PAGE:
Firjan House of Creative Industry 

The French eclectic-style residential mansion, dating from 1906, which belonged to the noble Lineu de Paula Machado family, was acquired by the Federation of Industries of Rio de Janeiro and completely restored and adapted to house the Firjan House of Creative Industry. 

Located in a noble and busy area of Rio de Janeiro’s south zone, the Lineu de Paula Machado Palace and its gardens have been given a contemporary annex and transformed into an education and culture centre, with a garden open to the public, bringing the beautiful example back to life in the city. 

The annex building, whose design was the subject of an architectural competition, posed the challenge of designing a modern building that could meet the needs of the vast programme of Firjan’s creative and technological industry centre and, at the same time, integrate into the environment of the building protected by cultural heritage legislation and provide a public space for the local population. 

The winning project, awarded Best New Building in the annual competition organised by the Institute of Architects of Brazil (IAB-RJ), signed by Lompreta Nolte Arquitetos in partnership with Atelier 77, creates a space that links its sectors, highlights activities, opens up to public flows and areas and connects its interior to the exterior, creating visibility, interaction and learning.  

During the construction of the new building, the large trees were preserved by creating an interior square between Casa Firjan and the Palacete, which creates a meeting space and allows the two eras of construction to be read.  The geometry of the building consists of two blocks on a single foundation, connected on the top floor. The different sections of the building communicate via a pathway that is largely located on the façade, in an outdoor environment. The void created between the blocks is part of this pathway and forms an elevated square for free student activities.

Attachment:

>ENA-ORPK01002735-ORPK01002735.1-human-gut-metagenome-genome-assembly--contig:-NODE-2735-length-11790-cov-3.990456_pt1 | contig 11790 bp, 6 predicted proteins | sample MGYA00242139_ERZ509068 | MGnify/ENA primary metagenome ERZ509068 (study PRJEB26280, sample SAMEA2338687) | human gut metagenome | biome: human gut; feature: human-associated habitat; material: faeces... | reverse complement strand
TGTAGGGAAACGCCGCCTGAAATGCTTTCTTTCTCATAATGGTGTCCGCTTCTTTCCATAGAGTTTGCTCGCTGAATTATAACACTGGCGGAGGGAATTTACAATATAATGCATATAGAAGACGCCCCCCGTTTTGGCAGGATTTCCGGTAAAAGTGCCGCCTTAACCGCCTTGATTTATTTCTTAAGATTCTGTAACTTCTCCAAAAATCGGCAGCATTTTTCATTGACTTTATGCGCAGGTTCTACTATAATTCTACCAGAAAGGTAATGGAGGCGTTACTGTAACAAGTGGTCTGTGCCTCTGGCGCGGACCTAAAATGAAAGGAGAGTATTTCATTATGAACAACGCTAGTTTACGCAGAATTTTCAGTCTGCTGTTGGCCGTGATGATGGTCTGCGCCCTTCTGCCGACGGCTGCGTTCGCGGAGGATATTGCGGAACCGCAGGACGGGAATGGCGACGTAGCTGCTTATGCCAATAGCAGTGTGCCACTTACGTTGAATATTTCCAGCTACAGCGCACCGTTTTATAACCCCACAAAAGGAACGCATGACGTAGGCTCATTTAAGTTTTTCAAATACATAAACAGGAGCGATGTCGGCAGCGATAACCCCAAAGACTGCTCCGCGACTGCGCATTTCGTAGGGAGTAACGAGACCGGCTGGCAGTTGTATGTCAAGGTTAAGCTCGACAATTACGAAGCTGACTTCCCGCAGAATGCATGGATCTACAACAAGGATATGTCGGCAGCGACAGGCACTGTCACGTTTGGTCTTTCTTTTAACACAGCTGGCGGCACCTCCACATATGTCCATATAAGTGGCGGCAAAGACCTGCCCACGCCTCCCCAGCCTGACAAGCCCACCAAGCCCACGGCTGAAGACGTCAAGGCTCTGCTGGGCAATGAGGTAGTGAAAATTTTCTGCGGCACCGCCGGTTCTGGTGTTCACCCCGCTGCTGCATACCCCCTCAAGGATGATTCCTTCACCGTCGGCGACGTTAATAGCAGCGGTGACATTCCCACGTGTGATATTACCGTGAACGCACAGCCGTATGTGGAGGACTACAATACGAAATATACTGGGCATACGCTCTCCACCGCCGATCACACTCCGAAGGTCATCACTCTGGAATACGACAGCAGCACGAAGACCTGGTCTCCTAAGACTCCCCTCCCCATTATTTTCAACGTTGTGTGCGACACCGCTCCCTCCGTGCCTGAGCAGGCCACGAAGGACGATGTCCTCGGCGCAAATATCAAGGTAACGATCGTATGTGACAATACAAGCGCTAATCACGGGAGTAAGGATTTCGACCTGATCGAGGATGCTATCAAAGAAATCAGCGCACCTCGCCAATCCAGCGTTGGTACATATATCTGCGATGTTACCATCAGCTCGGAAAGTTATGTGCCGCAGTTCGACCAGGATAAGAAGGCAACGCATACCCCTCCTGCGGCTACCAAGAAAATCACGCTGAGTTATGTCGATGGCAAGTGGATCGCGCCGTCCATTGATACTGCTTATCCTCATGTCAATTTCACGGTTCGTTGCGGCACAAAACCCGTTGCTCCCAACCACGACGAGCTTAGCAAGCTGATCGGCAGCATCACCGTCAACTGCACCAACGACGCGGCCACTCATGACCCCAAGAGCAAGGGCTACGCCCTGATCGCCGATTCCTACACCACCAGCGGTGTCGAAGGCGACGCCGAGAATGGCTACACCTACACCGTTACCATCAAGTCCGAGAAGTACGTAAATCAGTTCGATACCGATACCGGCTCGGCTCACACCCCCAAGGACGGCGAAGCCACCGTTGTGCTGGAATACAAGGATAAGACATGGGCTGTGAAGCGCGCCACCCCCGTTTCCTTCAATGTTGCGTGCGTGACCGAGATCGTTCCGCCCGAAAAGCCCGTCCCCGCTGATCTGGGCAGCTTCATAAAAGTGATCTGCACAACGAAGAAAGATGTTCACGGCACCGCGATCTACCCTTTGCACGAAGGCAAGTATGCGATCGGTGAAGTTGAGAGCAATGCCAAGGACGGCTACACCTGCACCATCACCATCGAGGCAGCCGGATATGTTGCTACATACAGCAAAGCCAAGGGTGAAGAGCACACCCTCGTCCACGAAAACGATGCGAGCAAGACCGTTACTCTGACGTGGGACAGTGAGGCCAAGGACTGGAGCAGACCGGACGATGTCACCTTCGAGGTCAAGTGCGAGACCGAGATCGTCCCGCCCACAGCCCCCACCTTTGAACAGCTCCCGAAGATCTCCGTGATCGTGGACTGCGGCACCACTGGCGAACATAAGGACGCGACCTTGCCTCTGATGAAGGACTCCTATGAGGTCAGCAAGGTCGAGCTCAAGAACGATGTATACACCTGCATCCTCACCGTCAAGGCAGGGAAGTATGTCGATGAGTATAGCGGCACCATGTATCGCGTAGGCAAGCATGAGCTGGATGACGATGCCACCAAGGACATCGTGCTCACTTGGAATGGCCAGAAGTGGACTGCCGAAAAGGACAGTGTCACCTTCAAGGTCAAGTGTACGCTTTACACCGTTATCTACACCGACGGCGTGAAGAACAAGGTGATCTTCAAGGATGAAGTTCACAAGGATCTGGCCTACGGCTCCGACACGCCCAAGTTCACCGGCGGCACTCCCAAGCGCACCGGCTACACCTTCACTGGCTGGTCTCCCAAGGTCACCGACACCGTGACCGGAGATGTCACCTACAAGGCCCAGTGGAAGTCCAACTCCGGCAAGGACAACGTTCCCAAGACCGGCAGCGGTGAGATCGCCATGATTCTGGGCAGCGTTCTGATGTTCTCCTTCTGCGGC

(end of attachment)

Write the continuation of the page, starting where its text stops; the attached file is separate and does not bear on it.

Another highlight of the project is the materials chosen for the building’s construction. The façades, marked by their transparency, are made up of large glass panels interspersed with grey Viroc panels, giving them an inviting, open appearance. The interior façades, facing the Casa Firjan square and the Palacete, also have large glass panels, as well as a second “skin” made up of movable wooden verticals, which protect the internal spaces from direct sunlight while allowing visibility of internal activities.  

The versatility, resistance and durability of Viroc, combined with the modern and rustic look of the concrete, mean that the panel fits in exemplarily with the requirements of the project, which stands out for its functional design and sustainable attitudes. The exposed Viroc panel was also used inside, on walls and floors, and in some areas of the building it was machined and perforated to fulfil the function of an acoustic panel.  

In the building, we can also find the grey Viroc panel as a fencing wall that surrounds the land next to the building. The panels that make up the wall were machined and customised, giving the project exclusivity.

In addition to the natural lighting of the glazed façades and the shading of the brises, its plumbing system reuses rainwater and grey water, and solar energy is captured to reduce electricity consumption. Natural ventilation and economical air conditioning systems complete the architectural complex’s energy efficiency. The project was also awarded second place in the Saint-Gobain Architecture Prize – Sustainable Habitat in the ‘Institutional Project’ category. 

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